I do a lot of pet photography for rescue and for various reasons that requires me to go without flash. Without flash or good ambient light there is only so far you can go with the ISO of the camera and a max aperture of 3.5 on the kit lens while keeping shutter speed fast enough to avoid motion blur. The result is I find myself in situations where at best my images are way underexposed or at worst completely unusable. The 50mm 1.8 helps to a degree but its still limited in low light.

The other issue I experienced was its inability to fast focus on moving subjects. I'll give it the benefit of the doubt and say some of the problem was/is human error but the reality is it has a small number of cross type sensors which translates into it having a harder time focusing on moving targets.

I've had mine for 4-5 years and probably for the first three I was satisfied. After that my skills started to exceed the capabilities of the hardware. I could probably keep using it with faster glass but decided to use my dissatisfaction as an excuse to make the jump to full frame. I'll keep the 550D in my bag but I suspect it isn't going to get near as much use as it once did.
I have had mine for 4-5 years now.
I have had mine for 4-5 years now.
I have had mine for 4-5 years now.

In summary, if the price it under $300 and it seems to be in good shape and fully operational go for it. Anything too far above $300 its a tough sell knowing that there is an exponential increase in capability coupled with a modest additional investment if you go new.
 

TCampbell

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Avoiding the part where the thread is descending into the "my dad can beat up your dad" argument. I don't particular care what brand name is stamped on the body. That aside... there are some things that haven't been asked nor offered.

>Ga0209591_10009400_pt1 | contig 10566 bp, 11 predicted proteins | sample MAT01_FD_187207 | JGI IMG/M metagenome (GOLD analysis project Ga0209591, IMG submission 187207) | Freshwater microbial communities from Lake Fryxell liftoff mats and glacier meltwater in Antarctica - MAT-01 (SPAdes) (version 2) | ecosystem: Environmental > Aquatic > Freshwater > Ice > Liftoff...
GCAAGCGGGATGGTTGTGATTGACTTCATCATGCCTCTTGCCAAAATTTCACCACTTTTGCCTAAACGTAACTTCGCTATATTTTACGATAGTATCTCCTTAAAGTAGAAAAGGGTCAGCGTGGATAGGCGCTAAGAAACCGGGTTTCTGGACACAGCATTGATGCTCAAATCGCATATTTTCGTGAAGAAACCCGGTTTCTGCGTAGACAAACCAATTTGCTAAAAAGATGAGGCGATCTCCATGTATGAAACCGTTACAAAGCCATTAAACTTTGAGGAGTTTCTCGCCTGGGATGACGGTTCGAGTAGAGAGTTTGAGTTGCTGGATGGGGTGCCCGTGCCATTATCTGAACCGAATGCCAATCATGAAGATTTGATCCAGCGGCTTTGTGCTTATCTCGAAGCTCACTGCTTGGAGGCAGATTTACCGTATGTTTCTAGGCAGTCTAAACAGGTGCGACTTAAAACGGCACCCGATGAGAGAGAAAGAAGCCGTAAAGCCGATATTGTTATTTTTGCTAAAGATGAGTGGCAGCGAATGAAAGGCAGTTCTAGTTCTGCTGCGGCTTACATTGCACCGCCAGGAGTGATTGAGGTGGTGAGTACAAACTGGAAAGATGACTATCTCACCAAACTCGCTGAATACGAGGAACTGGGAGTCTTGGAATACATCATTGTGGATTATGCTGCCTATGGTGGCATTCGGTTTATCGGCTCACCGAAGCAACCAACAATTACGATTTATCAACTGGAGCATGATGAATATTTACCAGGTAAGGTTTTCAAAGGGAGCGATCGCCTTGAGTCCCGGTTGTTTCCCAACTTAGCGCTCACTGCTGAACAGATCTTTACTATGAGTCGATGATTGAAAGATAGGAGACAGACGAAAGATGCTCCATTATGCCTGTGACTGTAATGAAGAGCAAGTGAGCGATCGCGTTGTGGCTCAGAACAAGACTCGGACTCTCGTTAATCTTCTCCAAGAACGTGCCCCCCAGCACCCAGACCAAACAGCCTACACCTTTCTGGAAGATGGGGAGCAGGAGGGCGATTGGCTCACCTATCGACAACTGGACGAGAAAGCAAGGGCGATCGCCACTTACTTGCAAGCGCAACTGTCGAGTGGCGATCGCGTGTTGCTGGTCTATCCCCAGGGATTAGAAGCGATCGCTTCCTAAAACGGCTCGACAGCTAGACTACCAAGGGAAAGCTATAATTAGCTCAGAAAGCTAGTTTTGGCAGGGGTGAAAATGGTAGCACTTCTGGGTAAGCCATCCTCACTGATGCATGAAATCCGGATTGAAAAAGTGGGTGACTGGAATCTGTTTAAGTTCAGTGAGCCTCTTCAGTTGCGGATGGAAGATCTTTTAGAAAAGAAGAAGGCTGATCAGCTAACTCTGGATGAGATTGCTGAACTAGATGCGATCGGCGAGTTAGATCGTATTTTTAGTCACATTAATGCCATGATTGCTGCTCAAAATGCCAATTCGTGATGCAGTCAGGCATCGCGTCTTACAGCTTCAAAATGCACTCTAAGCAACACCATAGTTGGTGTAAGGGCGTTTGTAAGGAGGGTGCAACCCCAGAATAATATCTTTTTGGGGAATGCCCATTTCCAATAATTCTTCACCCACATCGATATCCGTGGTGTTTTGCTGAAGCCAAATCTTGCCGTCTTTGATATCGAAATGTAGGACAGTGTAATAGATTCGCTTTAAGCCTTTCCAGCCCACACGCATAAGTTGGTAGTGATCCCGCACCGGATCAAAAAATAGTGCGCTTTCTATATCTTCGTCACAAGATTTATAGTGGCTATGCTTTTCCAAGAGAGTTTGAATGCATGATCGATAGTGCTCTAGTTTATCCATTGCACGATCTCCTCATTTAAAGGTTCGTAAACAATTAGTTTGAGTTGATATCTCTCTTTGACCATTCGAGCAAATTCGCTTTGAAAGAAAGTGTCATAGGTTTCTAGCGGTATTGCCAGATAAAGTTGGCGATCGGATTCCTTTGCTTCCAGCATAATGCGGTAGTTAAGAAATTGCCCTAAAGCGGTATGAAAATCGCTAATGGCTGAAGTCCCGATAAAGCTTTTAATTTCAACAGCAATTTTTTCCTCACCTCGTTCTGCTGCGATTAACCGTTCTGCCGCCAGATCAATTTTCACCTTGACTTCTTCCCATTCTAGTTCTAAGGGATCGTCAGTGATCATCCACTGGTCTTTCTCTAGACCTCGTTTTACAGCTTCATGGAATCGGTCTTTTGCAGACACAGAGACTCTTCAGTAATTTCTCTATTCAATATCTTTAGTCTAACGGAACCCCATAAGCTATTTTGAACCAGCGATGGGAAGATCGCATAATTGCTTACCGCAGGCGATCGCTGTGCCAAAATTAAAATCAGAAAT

The camera manufacturer's will rate a useful life on the shutter. For most Canon "Rebel" series cameras, (such as the Canon EOS Rebel T2i / a.k.a. 550D) that value is 100,000 actuations. So you'd want to know how heavily used the camera is and it'd be great if you could get the actual shutter count.

Canon does not have any menu that reveals the shutter count (Canon service will tell you what the count is if you send a camera in for service, but the camera doesn't report it on any menu and no utility supplied with the camera reports it either). Asking the seller to mail the camera to Canon service just to retrieve the shutter count is a bit much.

There are, however, 3rd party utilities that will fetch this information. Dire Studios makes a utility called (oddly enough) "Shutter Count" and it sells for less than $5 (not sure how much it actually costs -- but it's cheap). They offer both a Windows version and Mac version.

Next... what's the lens situation?

The camera usually comes with a kit lens which is the Canon EF-S 18-55mm f/3.5-5.6 IS II. It's slow to focus but is otherwise optically fine (I once had one of these lenses). I also had the EF-S 55-250mm f/4-5.6 IS II... but I was never particularly fond of that lens (I gave mine away to a relative.).

The next question is... what does your friend want to do with this camera?

Because if the answer is "taking photos in the middle of an afternoon on bright sunny days"... then honestly... ANY camera will do a fine job. But if your friend wants to shoot indoor sports... or nighttime sports... then lighting is a problem and suddenly lens choice becomes very important (sports photographers spend crazy amounts of money on lenses not because they WANT to... but because they HAVE to if they want to get the shots). Also, factors such as continuous shooting speed become important considerations (more expensive bodies shoot faster).

I don't worry about things such as which camera body has 1/3rd of a stop better ISO performance or 1/3rd of a stop better dynamic range, etc. I've been around too long and know about the trickery that vendors play with such things, I don't trust DxO (they're like Consumer Reports... I think they suffer from delusions of adequacy and aren't nearly as competent as some people seem to think they are). More to the point, if 1/3rd of a stop of performance is a make or break thing for you, then you're already in trouble. Skill, lighting, and lenses are far more important (and fetch you more bang-for-your-buck) then the camera body.